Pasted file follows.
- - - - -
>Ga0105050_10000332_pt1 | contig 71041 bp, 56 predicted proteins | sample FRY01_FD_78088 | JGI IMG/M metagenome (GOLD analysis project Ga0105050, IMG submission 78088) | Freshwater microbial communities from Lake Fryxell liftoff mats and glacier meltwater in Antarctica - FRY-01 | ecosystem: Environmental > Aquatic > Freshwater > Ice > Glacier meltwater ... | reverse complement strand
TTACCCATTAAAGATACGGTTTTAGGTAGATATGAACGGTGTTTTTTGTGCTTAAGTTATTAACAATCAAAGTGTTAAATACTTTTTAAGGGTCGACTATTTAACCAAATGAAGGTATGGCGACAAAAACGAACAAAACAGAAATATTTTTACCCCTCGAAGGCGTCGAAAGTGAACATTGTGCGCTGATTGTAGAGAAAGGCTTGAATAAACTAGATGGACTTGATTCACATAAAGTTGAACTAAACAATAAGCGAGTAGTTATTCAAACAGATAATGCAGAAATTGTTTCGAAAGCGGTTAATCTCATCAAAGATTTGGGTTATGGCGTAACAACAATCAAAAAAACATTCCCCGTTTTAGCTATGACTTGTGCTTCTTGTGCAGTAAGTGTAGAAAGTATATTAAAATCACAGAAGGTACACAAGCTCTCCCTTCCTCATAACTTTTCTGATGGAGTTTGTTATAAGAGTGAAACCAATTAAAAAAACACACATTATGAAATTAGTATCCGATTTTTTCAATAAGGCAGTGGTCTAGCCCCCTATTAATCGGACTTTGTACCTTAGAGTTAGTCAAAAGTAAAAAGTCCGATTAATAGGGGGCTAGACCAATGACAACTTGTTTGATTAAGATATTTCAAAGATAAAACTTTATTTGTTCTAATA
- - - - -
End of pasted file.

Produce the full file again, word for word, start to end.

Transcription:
>Ga0105050_10000332_pt1 | contig 71041 bp, 56 predicted proteins | sample FRY01_FD_78088 | JGI IMG/M metagenome (GOLD analysis project Ga0105050, IMG submission 78088) | Freshwater microbial communities from Lake Fryxell liftoff mats and glacier meltwater in Antarctica - FRY-01 | ecosystem: Environmental > Aquatic > Freshwater > Ice > Glacier meltwater ... | reverse complement strand
TTACCCATTAAAGATACGGTTTTAGGTAGATATGAACGGTGTTTTTTGTGCTTAAGTTATTAACAATCAAAGTGTTAAATACTTTTTAAGGGTCGACTATTTAACCAAATGAAGGTATGGCGACAAAAACGAACAAAACAGAAATATTTTTACCCCTCGAAGGCGTCGAAAGTGAACATTGTGCGCTGATTGTAGAGAAAGGCTTGAATAAACTAGATGGACTTGATTCACATAAAGTTGAACTAAACAATAAGCGAGTAGTTATTCAAACAGATAATGCAGAAATTGTTTCGAAAGCGGTTAATCTCATCAAAGATTTGGGTTATGGCGTAACAACAATCAAAAAAACATTCCCCGTTTTAGCTATGACTTGTGCTTCTTGTGCAGTAAGTGTAGAAAGTATATTAAAATCACAGAAGGTACACAAGCTCTCCCTTCCTCATAACTTTTCTGATGGAGTTTGTTATAAGAGTGAAACCAATTAAAAAAACACACATTATGAAATTAGTATCCGATTTTTTCAATAAGGCAGTGGTCTAGCCCCCTATTAATCGGACTTTGTACCTTAGAGTTAGTCAAAAGTAAAAAGTCCGATTAATAGGGGGCTAGACCAATGACAACTTGTTTGATTAAGATATTTCAAAGATAAAACTTTATTTGTTCTAATA